Through the first nine months of 2019, unit sales of print books were down 1.4% compared to the same period in 2018 at outlets that report to NPD BookScan. Unit sales of all adult titles fell 1.5%, while print sales of juvenile books were down just 0.3%.

The adult nonfiction segment was expected to have a difficult time matching last year’s sales, particularly in the first part of the year, since it was facing tough comparisons with the host of books about the Trump administration that were big hits early in 2018. Indeed, sales in the history/law/political science category were down 13.9% from last year, when Fire and Fury, Fear, and A Higher Loyalty combined to sell more than 2.3 million copies through September. The top-selling political title so far in 2019 is Mark Levin’s Unfreedom of the Press, which has sold about 368,700 copies. Scribner’s version of the Mueller Report sold nearly 298,000 copies, putting it in 20th place on the bestselling books so far this year.

Helping to somewhat offset the decline in the sales of political books was the 6.3% increase in unit sales posted by the biography/autobiography/memoir category, where Michelle Obama’s Becoming, released in November 2018, has sold just over one million copies so far in 2019, making it the second-biggest print seller in the year and the top-selling title in the nonfiction category. Three other adult nonfiction titles cracked the top 10 bestselling books in the year to date: Educated by Tara Westover sold nearly 690,000 copies, while Rachel Hollis had two books that combined to sell nearly 1.2 million copies.

Adult fiction sales fell 3.5% in January–September 2019 compared to the first nine months of 2018, despite the blockbuster success of Where the Crawdads Sing by Delia Owens, which sold 1.4 million copies this year so far, making it the #1 title of 2019. In second place on the adult fiction list was Heather Morris’s The Tattooist of Auschwitz, which sold about 505,000 copies.

Though sales in the general fiction segment (the largest subcategory in fiction with 30.4 million copies sold through September) rose almost 1% over 2018, a number of genres had double-digit declines. The largest decline was a nearly 25% drop in science fiction; westerns, romance, religion, and classics all had double-digit declines as well. Graphic novels were a bright spot, with sales up 10.6%. How many of the lost print genre sales are moving to e-books is hard to measure, but certainly e-books released by traditional and self-publishers are having an impact on print sales in a number of genres.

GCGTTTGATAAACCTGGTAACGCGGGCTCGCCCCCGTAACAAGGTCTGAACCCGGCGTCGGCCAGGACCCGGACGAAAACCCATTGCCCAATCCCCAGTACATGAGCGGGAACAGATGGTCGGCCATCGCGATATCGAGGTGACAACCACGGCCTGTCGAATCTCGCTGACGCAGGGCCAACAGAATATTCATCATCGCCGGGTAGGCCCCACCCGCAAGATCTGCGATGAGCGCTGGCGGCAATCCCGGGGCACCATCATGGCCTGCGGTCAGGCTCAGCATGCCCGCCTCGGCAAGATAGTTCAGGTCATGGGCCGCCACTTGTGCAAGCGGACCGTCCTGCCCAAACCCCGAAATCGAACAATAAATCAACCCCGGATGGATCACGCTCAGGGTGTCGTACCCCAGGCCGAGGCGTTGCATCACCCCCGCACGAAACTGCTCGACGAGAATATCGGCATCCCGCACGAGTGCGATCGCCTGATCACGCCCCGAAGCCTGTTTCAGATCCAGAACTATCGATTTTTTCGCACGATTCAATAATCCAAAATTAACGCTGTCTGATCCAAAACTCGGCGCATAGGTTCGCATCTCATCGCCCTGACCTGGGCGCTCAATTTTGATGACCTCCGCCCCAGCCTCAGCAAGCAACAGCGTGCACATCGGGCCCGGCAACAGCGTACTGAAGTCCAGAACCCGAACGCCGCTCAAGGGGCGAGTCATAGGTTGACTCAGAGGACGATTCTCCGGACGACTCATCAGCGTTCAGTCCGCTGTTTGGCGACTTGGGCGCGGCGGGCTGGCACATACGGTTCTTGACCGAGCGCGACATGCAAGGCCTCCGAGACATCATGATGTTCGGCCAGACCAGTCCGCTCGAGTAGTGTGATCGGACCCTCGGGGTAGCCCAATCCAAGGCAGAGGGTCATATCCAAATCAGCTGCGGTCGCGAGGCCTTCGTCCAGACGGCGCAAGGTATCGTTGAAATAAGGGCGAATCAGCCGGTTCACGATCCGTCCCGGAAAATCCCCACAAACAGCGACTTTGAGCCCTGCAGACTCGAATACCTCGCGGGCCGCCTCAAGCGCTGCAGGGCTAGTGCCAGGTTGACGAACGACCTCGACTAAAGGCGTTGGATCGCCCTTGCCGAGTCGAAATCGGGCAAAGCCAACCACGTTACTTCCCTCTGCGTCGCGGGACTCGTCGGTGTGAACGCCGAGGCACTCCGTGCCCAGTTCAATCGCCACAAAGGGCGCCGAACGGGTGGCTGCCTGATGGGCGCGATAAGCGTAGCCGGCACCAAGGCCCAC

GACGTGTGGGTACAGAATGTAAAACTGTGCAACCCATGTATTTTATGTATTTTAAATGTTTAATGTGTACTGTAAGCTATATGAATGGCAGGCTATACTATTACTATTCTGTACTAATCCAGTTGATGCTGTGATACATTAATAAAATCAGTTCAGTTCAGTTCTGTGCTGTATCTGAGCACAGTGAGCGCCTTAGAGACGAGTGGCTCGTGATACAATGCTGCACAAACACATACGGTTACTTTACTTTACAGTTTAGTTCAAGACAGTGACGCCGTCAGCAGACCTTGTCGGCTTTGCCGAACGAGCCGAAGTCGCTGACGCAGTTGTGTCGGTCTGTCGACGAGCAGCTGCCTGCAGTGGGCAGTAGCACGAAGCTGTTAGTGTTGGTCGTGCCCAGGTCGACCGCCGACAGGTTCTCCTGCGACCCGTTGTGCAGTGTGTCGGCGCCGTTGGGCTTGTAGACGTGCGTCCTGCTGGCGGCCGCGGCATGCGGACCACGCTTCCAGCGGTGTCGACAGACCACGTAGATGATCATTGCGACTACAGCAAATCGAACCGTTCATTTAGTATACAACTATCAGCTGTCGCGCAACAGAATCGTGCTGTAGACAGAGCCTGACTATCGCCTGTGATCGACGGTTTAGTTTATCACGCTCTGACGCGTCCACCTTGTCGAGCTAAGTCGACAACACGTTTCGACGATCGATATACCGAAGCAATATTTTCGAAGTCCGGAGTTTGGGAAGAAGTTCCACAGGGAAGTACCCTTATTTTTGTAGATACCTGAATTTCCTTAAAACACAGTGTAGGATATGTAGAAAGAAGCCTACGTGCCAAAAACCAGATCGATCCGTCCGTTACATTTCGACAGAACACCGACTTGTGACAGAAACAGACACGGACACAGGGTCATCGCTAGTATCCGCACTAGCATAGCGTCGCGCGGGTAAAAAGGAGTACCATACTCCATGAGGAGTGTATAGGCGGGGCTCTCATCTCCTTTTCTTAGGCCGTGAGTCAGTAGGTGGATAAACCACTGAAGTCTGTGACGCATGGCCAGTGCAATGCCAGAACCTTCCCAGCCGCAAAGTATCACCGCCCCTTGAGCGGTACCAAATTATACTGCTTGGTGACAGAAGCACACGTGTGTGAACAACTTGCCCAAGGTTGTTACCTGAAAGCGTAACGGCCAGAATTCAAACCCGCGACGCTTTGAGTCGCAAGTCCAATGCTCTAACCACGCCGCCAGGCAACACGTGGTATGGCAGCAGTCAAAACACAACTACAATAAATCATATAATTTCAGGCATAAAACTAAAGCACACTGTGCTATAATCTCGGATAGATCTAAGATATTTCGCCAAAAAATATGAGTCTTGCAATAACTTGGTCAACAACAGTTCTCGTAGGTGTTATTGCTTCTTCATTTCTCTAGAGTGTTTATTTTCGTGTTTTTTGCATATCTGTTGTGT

While Rachel Hollis had two books among the top 10 bestsellers so far this year, Dav Pilkey had two hits in the children’s category with his Dog Man series; the two titles sold more than 1.3 million copies. Overall, unit sales of juvenile fiction were down 1.4% through September. Juvenile nonfiction sales were up 2.6% over 2018, with the education/reference/language category, up 8%, leading the way.

Taking a look at formats, gains in the once rapidly growing board area have slowed, though it still grew 2.3% in the first nine months of 2019. No bottom seems to be in sight for the mass market paperback and physical audiobook formats. The decline in physical audio is no surprise given the explosive growth of digital audio, and audiobooks in general have been a boon to many publishers. The continuing steep decline in mass market paperback is more problematic, as the format appears to be bearing the brunt of sales that have moved to less expensive e-books.